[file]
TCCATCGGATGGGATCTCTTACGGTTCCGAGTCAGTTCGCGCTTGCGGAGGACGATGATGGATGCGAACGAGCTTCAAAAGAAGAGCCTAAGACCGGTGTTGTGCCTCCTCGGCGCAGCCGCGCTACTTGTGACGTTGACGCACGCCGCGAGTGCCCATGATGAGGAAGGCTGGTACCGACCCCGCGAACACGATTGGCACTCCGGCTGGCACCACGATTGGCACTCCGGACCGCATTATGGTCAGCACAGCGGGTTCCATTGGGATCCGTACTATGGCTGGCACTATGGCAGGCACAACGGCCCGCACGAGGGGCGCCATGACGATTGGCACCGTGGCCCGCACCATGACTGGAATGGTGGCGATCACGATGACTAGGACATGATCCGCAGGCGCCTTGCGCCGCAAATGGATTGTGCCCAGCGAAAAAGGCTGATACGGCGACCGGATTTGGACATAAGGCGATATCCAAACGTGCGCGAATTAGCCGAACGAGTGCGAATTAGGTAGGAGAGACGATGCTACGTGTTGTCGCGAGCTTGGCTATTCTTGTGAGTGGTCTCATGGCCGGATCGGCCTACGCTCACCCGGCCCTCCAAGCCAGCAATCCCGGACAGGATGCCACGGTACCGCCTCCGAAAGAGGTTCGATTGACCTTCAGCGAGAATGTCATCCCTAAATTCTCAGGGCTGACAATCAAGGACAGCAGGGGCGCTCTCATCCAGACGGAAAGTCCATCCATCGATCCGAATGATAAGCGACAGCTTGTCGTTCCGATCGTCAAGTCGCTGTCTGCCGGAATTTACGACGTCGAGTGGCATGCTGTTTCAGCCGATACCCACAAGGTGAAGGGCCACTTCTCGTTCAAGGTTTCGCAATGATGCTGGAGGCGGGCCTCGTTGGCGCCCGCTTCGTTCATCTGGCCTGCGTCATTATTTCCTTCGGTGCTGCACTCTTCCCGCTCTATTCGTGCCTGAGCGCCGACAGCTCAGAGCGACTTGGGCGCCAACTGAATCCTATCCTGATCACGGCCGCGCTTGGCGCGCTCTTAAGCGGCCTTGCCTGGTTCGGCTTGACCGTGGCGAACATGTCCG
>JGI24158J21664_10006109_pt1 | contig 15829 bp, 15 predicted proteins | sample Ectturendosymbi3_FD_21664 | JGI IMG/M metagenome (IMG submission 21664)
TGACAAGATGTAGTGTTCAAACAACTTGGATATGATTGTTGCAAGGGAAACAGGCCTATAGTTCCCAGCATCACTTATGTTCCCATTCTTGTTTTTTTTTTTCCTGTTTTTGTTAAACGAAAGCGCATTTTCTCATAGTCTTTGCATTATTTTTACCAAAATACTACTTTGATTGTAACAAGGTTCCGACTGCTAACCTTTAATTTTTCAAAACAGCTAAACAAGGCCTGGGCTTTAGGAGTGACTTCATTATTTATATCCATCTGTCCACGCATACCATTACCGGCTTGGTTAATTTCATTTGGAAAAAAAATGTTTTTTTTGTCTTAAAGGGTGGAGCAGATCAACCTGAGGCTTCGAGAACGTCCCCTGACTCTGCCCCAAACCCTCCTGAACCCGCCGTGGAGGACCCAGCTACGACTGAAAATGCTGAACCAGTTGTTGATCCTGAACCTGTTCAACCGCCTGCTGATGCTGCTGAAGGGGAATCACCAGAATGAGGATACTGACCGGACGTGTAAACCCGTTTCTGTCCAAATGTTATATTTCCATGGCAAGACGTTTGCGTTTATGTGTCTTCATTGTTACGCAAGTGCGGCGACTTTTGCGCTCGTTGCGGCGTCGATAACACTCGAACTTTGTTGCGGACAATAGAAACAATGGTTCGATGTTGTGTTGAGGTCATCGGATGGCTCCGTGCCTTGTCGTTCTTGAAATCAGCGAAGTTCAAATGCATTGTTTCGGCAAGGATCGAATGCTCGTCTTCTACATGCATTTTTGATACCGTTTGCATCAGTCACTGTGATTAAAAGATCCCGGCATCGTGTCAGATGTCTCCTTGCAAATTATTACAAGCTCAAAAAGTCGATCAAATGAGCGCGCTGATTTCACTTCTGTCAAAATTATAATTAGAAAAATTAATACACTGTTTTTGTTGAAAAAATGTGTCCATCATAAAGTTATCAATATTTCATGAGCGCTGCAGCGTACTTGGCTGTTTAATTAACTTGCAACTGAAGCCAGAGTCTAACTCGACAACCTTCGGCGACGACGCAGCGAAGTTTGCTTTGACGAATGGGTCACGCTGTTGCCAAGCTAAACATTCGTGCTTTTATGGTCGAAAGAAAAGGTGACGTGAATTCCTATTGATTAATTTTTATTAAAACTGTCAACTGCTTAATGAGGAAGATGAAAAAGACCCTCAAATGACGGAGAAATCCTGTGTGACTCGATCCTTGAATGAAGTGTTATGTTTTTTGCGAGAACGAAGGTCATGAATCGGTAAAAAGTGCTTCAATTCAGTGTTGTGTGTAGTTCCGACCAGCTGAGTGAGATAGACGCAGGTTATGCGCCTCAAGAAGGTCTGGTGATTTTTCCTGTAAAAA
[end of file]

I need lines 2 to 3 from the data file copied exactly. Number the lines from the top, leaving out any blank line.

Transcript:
>JGI24158J21664_10006109_pt1 | contig 15829 bp, 15 predicted proteins | sample Ectturendosymbi3_FD_21664 | JGI IMG/M metagenome (IMG submission 21664)
TGACAAGATGTAGTGTTCAAACAACTTGGATATGATTGTTGCAAGGGAAACAGGCCTATAGTTCCCAGCATCACTTATGTTCCCATTCTTGTTTTTTTTTTTCCTGTTTTTGTTAAACGAAAGCGCATTTTCTCATAGTCTTTGCATTATTTTTACCAAAATACTACTTTGATTGTAACAAGGTTCCGACTGCTAACCTTTAATTTTTCAAAACAGCTAAACAAGGCCTGGGCTTTAGGAGTGACTTCATTATTTATATCCATCTGTCCACGCATACCATTACCGGCTTGGTTAATTTCATTTGGAAAAAAAATGTTTTTTTTGTCTTAAAGGGTGGAGCAGATCAACCTGAGGCTTCGAGAACGTCCCCTGACTCTGCCCCAAACCCTCCTGAACCCGCCGTGGAGGACCCAGCTACGACTGAAAATGCTGAACCAGTTGTTGATCCTGAACCTGTTCAACCGCCTGCTGATGCTGCTGAAGGGGAATCACCAGAATGAGGATACTGACCGGACGTGTAAACCCGTTTCTGTCCAAATGTTATATTTCCATGGCAAGACGTTTGCGTTTATGTGTCTTCATTGTTACGCAAGTGCGGCGACTTTTGCGCTCGTTGCGGCGTCGATAACACTCGAACTTTGTTGCGGACAATAGAAACAATGGTTCGATGTTGTGTTGAGGTCATCGGATGGCTCCGTGCCTTGTCGTTCTTGAAATCAGCGAAGTTCAAATGCATTGTTTCGGCAAGGATCGAATGCTCGTCTTCTACATGCATTTTTGATACCGTTTGCATCAGTCACTGTGATTAAAAGATCCCGGCATCGTGTCAGATGTCTCCTTGCAAATTATTACAAGCTCAAAAAGTCGATCAAATGAGCGCGCTGATTTCACTTCTGTCAAAATTATAATTAGAAAAATTAATACACTGTTTTTGTTGAAAAAATGTGTCCATCATAAAGTTATCAATATTTCATGAGCGCTGCAGCGTACTTGGCTGTTTAATTAACTTGCAACTGAAGCCAGAGTCTAACTCGACAACCTTCGGCGACGACGCAGCGAAGTTTGCTTTGACGAATGGGTCACGCTGTTGCCAAGCTAAACATTCGTGCTTTTATGGTCGAAAGAAAAGGTGACGTGAATTCCTATTGATTAATTTTTATTAAAACTGTCAACTGCTTAATGAGGAAGATGAAAAAGACCCTCAAATGACGGAGAAATCCTGTGTGACTCGATCCTTGAATGAAGTGTTATGTTTTTTGCGAGAACGAAGGTCATGAATCGGTAAAAAGTGCTTCAATTCAGTGTTGTGTGTAGTTCCGACCAGCTGAGTGAGATAGACGCAGGTTATGCGCCTCAAGAAGGTCTGGTGATTTTTCCTGTAAAAA